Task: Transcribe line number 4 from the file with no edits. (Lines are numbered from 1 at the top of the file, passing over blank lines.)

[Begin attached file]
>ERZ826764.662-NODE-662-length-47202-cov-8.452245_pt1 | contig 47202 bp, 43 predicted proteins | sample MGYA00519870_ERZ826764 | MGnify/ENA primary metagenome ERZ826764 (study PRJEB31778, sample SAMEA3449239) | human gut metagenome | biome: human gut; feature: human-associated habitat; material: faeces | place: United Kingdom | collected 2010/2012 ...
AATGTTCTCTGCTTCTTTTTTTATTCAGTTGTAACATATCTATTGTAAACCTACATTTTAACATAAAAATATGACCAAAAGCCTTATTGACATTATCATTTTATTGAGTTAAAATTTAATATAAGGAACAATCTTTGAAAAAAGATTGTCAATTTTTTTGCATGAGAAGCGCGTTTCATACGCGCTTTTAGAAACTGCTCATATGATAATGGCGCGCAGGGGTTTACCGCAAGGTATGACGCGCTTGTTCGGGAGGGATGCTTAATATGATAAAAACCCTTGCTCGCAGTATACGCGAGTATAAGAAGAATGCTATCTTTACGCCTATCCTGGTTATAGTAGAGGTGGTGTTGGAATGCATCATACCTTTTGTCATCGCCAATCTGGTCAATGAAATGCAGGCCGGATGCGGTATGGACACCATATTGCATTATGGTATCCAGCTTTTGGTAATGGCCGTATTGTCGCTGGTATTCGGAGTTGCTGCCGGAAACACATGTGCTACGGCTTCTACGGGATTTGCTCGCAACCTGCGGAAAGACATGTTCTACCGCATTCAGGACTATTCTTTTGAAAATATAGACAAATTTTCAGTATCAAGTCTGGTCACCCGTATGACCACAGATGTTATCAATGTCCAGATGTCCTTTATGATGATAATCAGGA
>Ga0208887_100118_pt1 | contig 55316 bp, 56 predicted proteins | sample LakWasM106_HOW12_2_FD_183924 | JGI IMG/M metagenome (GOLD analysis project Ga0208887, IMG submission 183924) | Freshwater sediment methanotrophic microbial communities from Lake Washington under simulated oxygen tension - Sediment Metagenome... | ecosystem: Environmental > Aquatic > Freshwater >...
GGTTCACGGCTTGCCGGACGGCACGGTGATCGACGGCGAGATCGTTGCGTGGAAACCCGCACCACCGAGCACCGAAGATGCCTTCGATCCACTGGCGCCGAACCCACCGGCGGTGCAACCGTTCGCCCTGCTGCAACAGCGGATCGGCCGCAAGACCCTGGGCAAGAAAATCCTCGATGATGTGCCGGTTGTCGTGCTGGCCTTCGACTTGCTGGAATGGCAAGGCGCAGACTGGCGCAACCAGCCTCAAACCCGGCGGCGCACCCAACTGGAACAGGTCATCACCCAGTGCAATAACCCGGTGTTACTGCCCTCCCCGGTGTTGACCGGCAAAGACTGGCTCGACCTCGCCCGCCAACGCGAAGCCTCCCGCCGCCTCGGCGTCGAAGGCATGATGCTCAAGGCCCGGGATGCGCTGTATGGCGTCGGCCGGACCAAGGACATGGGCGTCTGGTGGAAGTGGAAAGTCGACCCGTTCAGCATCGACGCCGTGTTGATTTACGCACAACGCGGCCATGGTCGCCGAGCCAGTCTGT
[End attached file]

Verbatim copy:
GGTTCACGGCTTGCCGGACGGCACGGTGATCGACGGCGAGATCGTTGCGTGGAAACCCGCACCACCGAGCACCGAAGATGCCTTCGATCCACTGGCGCCGAACCCACCGGCGGTGCAACCGTTCGCCCTGCTGCAACAGCGGATCGGCCGCAAGACCCTGGGCAAGAAAATCCTCGATGATGTGCCGGTTGTCGTGCTGGCCTTCGACTTGCTGGAATGGCAAGGCGCAGACTGGCGCAACCAGCCTCAAACCCGGCGGCGCACCCAACTGGAACAGGTCATCACCCAGTGCAATAACCCGGTGTTACTGCCCTCCCCGGTGTTGACCGGCAAAGACTGGCTCGACCTCGCCCGCCAACGCGAAGCCTCCCGCCGCCTCGGCGTCGAAGGCATGATGCTCAAGGCCCGGGATGCGCTGTATGGCGTCGGCCGGACCAAGGACATGGGCGTCTGGTGGAAGTGGAAAGTCGACCCGTTCAGCATCGACGCCGTGTTGATTTACGCACAACGCGGCCATGGTCGCCGAGCCAGTCTGT